New findings to lead to better understanding of Alzheimer's, Parkinson's?

Posted on 20 June 2011

A pioneering study could lead to a better understanding of Parkinson's, Alzheimer's and other neurodegenerative conditions, scientists have said, bringing hope to many choosing a care home.

Three potential susceptibility genes were found for progressive supranuclear palsy (PSP), which is similar to Parkinson's disease but does not respond to Parkinson's medications, according to the study published in journal Nature Genetics.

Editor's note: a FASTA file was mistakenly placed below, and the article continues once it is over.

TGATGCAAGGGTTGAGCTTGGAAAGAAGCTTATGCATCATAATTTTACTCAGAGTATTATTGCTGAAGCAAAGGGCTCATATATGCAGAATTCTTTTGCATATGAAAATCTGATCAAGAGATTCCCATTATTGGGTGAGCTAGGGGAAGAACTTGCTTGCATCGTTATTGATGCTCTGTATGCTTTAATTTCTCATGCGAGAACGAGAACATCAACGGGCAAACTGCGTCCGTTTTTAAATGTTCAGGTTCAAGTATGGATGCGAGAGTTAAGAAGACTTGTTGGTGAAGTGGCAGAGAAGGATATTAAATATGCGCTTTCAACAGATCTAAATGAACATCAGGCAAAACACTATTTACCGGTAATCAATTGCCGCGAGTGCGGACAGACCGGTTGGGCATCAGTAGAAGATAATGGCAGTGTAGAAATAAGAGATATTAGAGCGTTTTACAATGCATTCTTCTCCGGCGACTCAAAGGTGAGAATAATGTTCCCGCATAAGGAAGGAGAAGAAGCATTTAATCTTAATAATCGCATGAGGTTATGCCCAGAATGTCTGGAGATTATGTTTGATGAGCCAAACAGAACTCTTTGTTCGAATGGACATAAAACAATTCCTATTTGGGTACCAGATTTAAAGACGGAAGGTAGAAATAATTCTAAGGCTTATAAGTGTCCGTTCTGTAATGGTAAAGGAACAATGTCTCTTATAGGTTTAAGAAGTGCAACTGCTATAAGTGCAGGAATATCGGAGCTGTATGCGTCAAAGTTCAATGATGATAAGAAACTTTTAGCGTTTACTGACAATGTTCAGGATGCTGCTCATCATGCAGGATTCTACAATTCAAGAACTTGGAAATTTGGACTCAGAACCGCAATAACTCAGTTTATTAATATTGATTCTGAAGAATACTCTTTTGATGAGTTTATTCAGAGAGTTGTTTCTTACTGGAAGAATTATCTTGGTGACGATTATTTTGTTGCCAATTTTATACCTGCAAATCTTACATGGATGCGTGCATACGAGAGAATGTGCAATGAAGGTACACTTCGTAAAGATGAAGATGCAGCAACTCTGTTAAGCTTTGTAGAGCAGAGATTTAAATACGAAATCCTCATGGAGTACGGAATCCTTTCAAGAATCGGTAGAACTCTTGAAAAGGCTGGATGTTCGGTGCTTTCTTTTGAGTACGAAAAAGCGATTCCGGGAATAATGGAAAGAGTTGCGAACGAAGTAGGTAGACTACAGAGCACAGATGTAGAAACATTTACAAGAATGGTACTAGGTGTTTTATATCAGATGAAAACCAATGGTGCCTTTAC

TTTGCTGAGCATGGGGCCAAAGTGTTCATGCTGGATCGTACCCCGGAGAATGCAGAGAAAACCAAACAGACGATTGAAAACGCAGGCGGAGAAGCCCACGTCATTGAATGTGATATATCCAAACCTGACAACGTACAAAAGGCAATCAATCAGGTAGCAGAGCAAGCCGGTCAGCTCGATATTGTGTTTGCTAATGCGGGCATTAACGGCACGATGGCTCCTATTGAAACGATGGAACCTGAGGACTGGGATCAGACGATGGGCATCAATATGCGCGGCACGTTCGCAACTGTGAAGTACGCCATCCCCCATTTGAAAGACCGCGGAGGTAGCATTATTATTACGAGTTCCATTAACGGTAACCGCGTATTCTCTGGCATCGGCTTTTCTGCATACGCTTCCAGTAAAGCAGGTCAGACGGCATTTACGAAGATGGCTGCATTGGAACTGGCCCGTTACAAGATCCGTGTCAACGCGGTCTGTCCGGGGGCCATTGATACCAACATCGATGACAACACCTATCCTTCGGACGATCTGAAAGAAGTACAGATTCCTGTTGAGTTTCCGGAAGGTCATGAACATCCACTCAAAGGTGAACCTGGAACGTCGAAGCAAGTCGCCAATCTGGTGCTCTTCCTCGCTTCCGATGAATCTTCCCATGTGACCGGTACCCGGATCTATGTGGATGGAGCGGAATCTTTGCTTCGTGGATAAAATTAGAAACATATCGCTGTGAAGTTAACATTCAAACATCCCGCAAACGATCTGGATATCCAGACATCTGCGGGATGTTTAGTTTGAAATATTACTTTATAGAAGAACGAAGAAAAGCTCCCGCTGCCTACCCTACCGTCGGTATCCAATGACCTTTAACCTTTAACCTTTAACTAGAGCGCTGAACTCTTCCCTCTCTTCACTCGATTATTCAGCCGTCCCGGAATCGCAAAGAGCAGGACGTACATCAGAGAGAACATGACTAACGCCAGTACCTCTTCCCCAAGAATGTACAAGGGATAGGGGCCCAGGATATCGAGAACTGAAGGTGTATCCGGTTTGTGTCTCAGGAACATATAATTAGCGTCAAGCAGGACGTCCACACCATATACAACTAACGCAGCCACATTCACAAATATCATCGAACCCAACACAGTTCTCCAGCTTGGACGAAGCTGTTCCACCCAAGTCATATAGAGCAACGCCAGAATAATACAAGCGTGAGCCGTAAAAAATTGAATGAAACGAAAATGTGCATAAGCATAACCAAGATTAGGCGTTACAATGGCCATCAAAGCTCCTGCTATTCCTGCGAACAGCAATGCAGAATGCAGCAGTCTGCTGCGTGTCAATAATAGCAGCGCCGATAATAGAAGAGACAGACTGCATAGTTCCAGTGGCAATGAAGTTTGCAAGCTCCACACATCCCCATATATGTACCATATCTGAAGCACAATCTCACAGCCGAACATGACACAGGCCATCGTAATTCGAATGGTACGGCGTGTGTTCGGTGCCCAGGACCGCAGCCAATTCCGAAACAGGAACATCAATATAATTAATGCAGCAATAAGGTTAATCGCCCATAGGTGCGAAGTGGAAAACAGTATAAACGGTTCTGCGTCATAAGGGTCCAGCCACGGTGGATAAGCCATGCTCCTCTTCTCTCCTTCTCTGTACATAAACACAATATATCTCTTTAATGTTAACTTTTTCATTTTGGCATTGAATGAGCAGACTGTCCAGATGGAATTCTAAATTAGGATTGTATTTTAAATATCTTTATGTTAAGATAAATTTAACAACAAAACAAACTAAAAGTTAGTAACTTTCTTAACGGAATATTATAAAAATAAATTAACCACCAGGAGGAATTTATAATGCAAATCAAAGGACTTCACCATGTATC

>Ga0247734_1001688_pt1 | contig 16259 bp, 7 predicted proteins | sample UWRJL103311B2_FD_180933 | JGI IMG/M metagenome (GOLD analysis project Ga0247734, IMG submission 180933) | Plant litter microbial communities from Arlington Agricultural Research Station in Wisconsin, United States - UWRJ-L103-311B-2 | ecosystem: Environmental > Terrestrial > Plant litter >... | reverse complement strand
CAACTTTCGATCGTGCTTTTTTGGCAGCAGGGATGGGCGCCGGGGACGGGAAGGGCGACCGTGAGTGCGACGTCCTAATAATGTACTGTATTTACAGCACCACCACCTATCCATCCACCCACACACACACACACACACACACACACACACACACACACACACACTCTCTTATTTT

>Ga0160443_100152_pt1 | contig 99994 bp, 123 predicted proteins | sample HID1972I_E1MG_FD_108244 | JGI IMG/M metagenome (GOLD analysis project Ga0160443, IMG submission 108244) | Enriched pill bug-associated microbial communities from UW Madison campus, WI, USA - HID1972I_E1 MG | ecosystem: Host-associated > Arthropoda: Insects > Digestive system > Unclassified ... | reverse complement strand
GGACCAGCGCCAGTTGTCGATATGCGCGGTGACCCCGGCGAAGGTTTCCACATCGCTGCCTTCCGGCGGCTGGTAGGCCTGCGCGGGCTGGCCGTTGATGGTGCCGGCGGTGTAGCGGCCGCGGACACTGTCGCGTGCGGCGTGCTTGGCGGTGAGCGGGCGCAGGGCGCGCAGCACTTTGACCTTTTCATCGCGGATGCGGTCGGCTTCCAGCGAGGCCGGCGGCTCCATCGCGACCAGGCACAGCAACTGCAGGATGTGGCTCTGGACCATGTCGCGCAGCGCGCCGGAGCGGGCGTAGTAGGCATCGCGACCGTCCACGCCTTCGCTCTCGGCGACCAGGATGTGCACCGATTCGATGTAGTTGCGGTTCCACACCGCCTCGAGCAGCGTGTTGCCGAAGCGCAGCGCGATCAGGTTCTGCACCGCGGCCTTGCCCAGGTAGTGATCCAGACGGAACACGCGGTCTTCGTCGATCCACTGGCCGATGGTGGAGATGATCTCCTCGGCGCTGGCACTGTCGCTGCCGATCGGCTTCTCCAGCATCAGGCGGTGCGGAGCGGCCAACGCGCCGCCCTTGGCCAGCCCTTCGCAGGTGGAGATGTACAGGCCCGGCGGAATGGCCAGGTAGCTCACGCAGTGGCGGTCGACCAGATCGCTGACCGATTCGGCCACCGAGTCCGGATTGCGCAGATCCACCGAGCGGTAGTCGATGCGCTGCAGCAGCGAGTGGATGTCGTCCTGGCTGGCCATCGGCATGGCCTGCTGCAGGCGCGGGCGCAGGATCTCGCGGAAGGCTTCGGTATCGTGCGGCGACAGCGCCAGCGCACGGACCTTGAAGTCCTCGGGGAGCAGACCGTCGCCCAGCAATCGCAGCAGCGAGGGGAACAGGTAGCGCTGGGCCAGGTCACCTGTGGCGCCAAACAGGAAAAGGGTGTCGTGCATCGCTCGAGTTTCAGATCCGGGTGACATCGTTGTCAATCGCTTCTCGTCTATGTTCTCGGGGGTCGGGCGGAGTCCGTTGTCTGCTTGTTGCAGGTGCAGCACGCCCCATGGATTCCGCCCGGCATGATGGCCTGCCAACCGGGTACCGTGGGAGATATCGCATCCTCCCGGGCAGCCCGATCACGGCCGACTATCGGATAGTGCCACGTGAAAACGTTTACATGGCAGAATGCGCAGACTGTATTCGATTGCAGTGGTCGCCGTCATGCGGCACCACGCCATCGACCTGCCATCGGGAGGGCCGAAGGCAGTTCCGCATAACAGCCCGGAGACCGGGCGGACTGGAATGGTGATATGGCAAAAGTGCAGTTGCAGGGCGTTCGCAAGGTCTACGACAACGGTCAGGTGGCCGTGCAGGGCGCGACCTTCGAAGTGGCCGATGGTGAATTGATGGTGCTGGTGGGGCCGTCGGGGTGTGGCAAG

According to researchers, this could open up research avenues for other conditions where tau protein plays a part, such as Alzheimer's, Parkinson's and frontotemporal dementia.

Dennis W Dickinson, study co-lead author, said: "While these findings are surprisingly robust, we are still at the very earliest stages of this work. These are excellent candidate genes, but we have to make sure they are true susceptibility genes."

In other news, research carried out at Northwestern Memorial Hospital has indicated that taking part in music and drama activities can be highly beneficial to those with Parkinson's disease.

Posted by Nigel Murphy



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